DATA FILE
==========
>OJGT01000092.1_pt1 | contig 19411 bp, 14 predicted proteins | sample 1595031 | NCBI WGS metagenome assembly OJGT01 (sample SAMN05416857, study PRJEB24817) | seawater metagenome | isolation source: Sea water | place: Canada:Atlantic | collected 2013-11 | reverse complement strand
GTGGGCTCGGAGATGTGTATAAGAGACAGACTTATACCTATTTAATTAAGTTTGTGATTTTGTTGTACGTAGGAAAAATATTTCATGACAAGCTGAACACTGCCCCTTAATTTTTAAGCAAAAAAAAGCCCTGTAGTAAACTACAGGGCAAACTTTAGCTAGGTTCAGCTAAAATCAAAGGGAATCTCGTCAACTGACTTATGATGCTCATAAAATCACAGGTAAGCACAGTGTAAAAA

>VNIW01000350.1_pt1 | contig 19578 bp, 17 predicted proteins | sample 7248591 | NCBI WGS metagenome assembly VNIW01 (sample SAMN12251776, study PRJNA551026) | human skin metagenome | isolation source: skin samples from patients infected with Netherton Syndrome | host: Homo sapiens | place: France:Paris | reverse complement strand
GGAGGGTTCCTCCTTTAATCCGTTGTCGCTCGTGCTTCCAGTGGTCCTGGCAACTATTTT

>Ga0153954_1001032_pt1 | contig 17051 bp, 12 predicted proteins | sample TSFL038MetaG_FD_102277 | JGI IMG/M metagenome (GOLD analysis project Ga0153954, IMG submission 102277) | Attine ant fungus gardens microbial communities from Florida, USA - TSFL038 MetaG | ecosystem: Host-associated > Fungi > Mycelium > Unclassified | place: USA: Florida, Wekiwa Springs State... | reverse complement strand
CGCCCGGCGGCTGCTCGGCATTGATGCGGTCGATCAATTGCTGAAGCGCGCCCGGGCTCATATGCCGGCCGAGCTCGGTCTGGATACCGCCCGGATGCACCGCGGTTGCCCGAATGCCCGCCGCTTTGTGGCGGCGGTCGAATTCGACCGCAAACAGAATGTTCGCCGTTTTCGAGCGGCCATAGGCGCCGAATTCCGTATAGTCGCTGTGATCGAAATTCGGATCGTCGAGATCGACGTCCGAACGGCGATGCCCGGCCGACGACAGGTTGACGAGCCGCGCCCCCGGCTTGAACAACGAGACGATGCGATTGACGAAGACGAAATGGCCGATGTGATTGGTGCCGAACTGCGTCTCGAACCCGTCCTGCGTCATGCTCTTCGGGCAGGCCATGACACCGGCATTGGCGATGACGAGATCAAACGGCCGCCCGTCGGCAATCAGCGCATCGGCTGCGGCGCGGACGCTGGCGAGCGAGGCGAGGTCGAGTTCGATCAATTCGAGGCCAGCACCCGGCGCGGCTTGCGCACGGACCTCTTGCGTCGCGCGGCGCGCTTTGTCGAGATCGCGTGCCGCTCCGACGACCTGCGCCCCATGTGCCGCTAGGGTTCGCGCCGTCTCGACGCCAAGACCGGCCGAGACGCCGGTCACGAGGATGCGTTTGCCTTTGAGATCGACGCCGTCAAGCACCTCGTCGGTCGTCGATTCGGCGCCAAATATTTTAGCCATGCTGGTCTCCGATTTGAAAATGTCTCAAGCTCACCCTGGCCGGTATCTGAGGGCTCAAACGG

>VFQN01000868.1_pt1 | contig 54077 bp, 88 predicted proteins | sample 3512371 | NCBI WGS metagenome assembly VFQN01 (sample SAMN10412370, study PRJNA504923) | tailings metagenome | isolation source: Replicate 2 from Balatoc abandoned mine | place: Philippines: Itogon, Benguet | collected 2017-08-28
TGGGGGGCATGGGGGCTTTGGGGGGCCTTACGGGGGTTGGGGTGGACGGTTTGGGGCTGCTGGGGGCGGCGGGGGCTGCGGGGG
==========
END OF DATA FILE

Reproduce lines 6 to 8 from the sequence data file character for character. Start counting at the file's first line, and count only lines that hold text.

CGCCCGGCGGCTGCTCGGCATTGATGCGGTCGATCAATTGCTGAAGCGCGCCCGGGCTCATATGCCGGCCGAGCTCGGTCTGGATACCGCCCGGATGCACCGCGGTTGCCCGAATGCCCGCCGCTTTGTGGCGGCGGTCGAATTCGACCGCAAACAGAATGTTCGCCGTTTTCGAGCGGCCATAGGCGCCGAATTCCGTATAGTCGCTGTGATCGAAATTCGGATCGTCGAGATCGACGTCCGAACGGCGATGCCCGGCCGACGACAGGTTGACGAGCCGCGCCCCCGGCTTGAACAACGAGACGATGCGATTGACGAAGACGAAATGGCCGATGTGATTGGTGCCGAACTGCGTCTCGAACCCGTCCTGCGTCATGCTCTTCGGGCAGGCCATGACACCGGCATTGGCGATGACGAGATCAAACGGCCGCCCGTCGGCAATCAGCGCATCGGCTGCGGCGCGGACGCTGGCGAGCGAGGCGAGGTCGAGTTCGATCAATTCGAGGCCAGCACCCGGCGCGGCTTGCGCACGGACCTCTTGCGTCGCGCGGCGCGCTTTGTCGAGATCGCGTGCCGCTCCGACGACCTGCGCCCCATGTGCCGCTAGGGTTCGCGCCGTCTCGACGCCAAGACCGGCCGAGACGCCGGTCACGAGGATGCGTTTGCCTTTGAGATCGACGCCGTCAAGCACCTCGTCGGTCGTCGATTCGGCGCCAAATATTTTAGCCATGCTGGTCTCCGATTTGAAAATGTCTCAAGCTCACCCTGGCCGGTATCTGAGGGCTCAAACGG

>VFQN01000868.1_pt1 | contig 54077 bp, 88 predicted proteins | sample 3512371 | NCBI WGS metagenome assembly VFQN01 (sample SAMN10412370, study PRJNA504923) | tailings metagenome | isolation source: Replicate 2 from Balatoc abandoned mine | place: Philippines: Itogon, Benguet | collected 2017-08-28
TGGGGGGCATGGGGGCTTTGGGGGGCCTTACGGGGGTTGGGGTGGACGGTTTGGGGCTGCTGGGGGCGGCGGGGGCTGCGGGGG